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With the news that Fallujah is back in the hands of al-Qaida, it’s fair to say the 13-year-old U.S. war in Iraq resulting in some 37,000 casualties has been lost.

A series of bombings by terrorists in Baghdad over the weekend killed more than 20.

As U.S. forces continue to draw down in Afghanistan with the Taliban, allies of al-Qaida, still occupying most of the country, it’s difficult to see what was achieved in the wake of the 9/11 attacks on the U.S.

The longest war in U.S. history has resulted in some 21,000 casualties, with 73 percent of them coming since 2009, during the leadership of Barack Obama.

The 2004 battle for Fallujah alone, conducted as a street-by-street, house-by-house ground campaign resulted in the deaths of 95 American soldiers with 560 wounded.

Each of these wars was waged by the U.S. as a financial cost of billions per month.

It’s time to ask the obvious question: Was it all worth it?

Neither war had clear goals from the start. What began as vague “wars against terrorism” certainly didn’t defeat terrorism. Terrorism is on the rise in both countries.

That’s what happens when you fight wars against a “tactic” of war rather than a clearly defined enemy.

Not that long ago, Obama told Americans al-Qaida was “on the run.”

It appears today al-Qaida is sprinting toward victory on both fronts.

Not only is al-Qaida winning back ground it lost in Iraq and Afghanistan during these never-ending conflicts, it is also surging in Lebanon and Syria – with the help of the U.S.

Obama made the strategic decision to aid Muslim Brotherhood rebels in Syria. The weapons and other supplies America gave these fighters is now all in the hands of al-Qaida’s network, resulting in more violence in Syria, with much of it spreading to Lebanon.

One can only wonder how much worse the situation would be had Obama’s wild and irresponsible plan to attack Syria directly been approved by Congress.

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It’s true that Syria is run by a dictator – a second-generation tyrant named Bashar Assad. But in the Arab and Muslim world, good guys are in short supply. As bad as Assad is, he actually was a stabilizing factor in the Middle East, an enemy of al-Qaida and a protector of religious minorities – especially Christians.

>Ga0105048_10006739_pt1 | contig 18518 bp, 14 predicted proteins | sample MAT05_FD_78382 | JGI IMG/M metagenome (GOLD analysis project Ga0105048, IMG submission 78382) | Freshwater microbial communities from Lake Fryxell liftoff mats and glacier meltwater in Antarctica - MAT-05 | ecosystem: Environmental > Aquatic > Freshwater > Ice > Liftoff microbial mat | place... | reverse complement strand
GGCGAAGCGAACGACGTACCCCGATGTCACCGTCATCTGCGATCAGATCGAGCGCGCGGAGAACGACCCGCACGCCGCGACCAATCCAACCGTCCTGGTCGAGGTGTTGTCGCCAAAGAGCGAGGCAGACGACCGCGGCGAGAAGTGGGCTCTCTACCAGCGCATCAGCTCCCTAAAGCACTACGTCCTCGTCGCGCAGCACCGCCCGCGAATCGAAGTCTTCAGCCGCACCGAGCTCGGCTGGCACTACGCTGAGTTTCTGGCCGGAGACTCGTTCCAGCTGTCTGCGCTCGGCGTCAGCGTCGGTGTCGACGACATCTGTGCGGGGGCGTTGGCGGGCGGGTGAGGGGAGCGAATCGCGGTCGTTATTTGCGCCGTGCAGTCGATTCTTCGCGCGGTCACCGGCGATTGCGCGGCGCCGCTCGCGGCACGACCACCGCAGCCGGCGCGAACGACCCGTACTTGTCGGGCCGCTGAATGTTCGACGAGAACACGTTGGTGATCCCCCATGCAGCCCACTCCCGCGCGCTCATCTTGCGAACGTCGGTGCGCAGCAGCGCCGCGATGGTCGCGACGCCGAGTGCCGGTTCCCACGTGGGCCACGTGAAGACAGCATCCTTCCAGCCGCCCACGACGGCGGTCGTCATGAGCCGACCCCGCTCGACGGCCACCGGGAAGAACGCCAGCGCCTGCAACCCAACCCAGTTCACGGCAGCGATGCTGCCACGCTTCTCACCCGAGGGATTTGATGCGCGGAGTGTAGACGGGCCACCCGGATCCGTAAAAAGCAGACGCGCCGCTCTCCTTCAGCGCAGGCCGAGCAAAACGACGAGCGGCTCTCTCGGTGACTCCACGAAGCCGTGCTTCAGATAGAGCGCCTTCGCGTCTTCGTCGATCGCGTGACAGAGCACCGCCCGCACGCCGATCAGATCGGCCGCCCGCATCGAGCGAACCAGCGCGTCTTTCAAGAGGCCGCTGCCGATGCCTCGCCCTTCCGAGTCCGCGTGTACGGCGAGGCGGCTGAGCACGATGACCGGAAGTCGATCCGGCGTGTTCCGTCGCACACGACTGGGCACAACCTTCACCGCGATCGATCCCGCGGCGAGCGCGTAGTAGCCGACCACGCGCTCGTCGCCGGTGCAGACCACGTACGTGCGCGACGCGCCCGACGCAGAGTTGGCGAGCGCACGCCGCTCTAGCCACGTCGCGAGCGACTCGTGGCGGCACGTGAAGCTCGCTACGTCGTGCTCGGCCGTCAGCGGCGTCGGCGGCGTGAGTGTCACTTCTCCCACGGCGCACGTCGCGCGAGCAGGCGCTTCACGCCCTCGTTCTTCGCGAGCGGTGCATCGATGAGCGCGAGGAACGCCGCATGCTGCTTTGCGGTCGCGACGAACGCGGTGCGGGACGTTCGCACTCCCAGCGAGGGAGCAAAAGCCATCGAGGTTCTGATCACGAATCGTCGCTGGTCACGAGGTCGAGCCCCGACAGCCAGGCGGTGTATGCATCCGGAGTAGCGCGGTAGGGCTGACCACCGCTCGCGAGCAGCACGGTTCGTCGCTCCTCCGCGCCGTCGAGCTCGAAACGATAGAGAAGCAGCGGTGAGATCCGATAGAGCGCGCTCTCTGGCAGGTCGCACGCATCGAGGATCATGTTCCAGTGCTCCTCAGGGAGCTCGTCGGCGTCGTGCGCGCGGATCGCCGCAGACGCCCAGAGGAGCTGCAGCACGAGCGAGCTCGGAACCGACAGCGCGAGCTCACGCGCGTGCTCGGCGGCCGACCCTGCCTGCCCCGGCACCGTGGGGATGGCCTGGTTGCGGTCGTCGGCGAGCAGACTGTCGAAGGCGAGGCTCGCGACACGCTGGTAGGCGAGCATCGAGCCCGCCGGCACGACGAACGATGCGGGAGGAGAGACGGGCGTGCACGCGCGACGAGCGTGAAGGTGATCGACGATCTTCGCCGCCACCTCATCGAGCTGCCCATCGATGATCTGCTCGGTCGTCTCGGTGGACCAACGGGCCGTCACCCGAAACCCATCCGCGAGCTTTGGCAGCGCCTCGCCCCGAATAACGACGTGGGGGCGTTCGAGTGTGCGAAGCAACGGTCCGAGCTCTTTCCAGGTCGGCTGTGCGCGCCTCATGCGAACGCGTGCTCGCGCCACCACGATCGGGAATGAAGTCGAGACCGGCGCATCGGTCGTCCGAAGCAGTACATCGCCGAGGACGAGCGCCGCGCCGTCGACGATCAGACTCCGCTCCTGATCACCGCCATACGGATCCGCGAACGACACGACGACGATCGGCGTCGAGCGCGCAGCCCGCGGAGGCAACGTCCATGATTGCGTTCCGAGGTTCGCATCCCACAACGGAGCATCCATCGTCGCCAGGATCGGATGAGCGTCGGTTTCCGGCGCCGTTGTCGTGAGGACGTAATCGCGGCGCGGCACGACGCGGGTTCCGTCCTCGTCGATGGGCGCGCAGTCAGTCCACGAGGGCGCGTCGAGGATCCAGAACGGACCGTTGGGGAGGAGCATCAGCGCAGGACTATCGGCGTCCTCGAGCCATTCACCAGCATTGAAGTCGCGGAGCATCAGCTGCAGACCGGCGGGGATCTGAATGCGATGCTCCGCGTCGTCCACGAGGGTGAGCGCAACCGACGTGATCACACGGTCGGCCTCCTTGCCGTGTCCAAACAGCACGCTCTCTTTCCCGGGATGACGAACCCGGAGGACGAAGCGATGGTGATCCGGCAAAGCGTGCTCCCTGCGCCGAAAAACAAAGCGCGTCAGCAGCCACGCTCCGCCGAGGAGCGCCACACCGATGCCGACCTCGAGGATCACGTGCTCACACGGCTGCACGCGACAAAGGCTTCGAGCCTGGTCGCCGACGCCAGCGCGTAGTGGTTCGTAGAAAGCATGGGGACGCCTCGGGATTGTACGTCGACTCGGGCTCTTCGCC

Christians are being massacred and chased from their homes in Syria, as the fighting and bombings and intimidation by al-Qaida spreads into Lebanon.

It’s complicated, isn’t it?

But it gets worse.

Syria is aligned with Iran. In fact, Assad would have been toppled by now had Iran’s Hezbollah guerrillas not been aiding Assad’s army. Hezbollah is the most significant military force in Lebanon, overshadowing the Lebanese army.

Iran represents a serious threat not only to Israel but to the U.S. because of its nuclear weapons program. Iraq has plunged into Iran’s orbit thanks to the U.S. war there. That’s why al-Qaida, a Sunni terrorist network, is at battle in Iraq as well as Lebanon and Syria.

But the U.S. has no strategy for victory or even containment of any of these forces.

It’s a mess. There are no easy answers. But the U.S. continues to follow a half-hearted strategy doomed to failure at a cost of American lives and billions a month in financial costs.

George W. Bush made mistakes in Iraq and Afghanistan. But those mistakes have been compounded by Obama whose campaign for the presidency in 2008 was a “peace” platform.

America, more than ever, is still stumbling and bumbling in its military policy in all these fronts. Meanwhile, the terror and misery of the populations in these countries is worsening.

Does anyone understand what the U.S. is still doing in Afghanistan and Iraq?

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